Omaha mayor defends 2020 budget, says tougher rental regulations will be successful

OMAHA, Neb. (WOWT) Omaha Mayor Jean Stothert is defending her budget after people expressed disappointment at Tuesday night’s public hearing over her decision to hire one new housing inspector in 2020.

"One of the testifiers said last night said that this was designed for failure and I'll tell you right now it's not. It's designed for success,” Mayor Stothert told reporters late Wednesday afternoon.

The Mayor is referring to the new tougher rental housing regulations that start going into effect next year; targeting landlords with current and outstanding code violations.

At the public hearing on the Mayor’s budget people said they don’t think one additional inspector next year will cut it. The Mayor disagrees and is trusting her planning director.

"We feel this is the number of inspectors we need and it's not just a number we picked out to cut back on the budget,” said Mayor Stothert. “This is the number we will need in 2020 for this program."

The city plans to add two additional inspectors in 2021 and another two inspectors in 2022; that’s the year the ordinance goes into full effect and will require mandatory inspections of all rental properties every 10 years.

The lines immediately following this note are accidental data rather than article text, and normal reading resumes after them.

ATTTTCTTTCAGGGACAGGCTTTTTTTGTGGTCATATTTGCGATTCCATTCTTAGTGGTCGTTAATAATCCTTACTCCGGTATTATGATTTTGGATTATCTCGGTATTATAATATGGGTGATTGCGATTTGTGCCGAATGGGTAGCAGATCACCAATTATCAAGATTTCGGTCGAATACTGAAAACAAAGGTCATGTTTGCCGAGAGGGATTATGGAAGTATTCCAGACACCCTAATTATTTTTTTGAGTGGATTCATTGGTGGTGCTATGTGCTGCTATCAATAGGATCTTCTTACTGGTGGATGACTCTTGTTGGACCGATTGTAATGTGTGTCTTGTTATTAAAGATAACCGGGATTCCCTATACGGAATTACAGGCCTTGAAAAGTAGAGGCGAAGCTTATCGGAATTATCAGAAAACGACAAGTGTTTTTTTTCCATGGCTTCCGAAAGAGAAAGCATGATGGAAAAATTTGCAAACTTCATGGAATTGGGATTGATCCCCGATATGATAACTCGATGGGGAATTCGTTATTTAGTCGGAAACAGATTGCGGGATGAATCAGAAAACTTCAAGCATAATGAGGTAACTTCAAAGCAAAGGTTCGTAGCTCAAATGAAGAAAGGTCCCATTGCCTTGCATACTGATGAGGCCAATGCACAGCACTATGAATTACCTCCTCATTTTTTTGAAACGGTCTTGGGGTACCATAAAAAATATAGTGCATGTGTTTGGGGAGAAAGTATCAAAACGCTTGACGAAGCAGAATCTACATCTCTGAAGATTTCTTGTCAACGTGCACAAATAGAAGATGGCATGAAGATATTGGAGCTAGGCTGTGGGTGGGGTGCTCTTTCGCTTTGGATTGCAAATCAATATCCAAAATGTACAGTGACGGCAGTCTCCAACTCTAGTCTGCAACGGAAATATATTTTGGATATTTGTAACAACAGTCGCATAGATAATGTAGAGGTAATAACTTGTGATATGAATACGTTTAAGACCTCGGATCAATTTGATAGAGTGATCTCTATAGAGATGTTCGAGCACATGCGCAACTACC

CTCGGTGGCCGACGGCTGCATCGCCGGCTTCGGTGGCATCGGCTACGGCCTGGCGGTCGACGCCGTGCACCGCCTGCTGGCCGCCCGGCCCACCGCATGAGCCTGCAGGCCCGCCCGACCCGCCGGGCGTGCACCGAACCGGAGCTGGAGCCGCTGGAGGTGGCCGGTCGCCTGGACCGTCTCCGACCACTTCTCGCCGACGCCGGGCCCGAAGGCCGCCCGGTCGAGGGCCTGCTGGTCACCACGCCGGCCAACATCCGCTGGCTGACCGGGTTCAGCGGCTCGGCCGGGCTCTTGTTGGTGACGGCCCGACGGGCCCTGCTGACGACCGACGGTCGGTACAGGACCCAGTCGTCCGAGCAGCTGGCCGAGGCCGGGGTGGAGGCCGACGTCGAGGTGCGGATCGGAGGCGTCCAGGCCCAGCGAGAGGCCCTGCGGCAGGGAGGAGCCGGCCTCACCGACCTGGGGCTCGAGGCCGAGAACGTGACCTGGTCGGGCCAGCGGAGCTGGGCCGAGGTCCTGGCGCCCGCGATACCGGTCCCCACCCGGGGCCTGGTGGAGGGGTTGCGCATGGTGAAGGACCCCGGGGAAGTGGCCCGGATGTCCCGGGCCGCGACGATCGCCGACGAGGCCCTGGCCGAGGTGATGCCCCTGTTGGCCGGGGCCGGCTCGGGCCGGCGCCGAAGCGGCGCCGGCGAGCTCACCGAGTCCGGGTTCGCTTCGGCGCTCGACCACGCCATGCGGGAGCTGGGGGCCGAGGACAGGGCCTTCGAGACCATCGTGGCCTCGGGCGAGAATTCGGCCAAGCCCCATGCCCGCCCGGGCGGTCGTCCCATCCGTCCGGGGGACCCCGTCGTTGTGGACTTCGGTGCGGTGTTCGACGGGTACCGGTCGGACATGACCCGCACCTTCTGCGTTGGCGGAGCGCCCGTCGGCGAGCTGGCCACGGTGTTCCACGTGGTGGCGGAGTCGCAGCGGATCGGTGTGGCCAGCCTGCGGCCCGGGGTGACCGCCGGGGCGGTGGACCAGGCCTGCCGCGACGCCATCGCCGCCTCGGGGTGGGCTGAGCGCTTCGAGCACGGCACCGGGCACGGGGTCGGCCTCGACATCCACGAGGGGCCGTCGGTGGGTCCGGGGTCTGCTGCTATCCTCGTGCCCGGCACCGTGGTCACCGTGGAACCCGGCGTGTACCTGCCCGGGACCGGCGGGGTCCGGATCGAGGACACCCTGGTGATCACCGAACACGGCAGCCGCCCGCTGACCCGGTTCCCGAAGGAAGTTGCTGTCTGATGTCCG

Councilman Pete Festersen is among the council members who also think there should be more than one inspector added to the city’s lineup in 2020.

"It's important to show that we are moving forward with that ordinance and that we are going to follow through and provide the necessary resources to make sure it's effective,” said Councilman Festersen.

The councilman believes hiring more inspectors now makes sense.
"Regardless of the new ordinance we did appropriate for housing inspectors to the tune of about 12 several years ago and just never quite got to that level,” said Councilman Festersen. “So I think with our growth over time it's justified in that respect too."

The Mayor says the city is well on its way to having the landlord registry portion of the rental housing ordinance up and running in 2020. She also notes they are working to roll out the tenant-education components of the ordinance.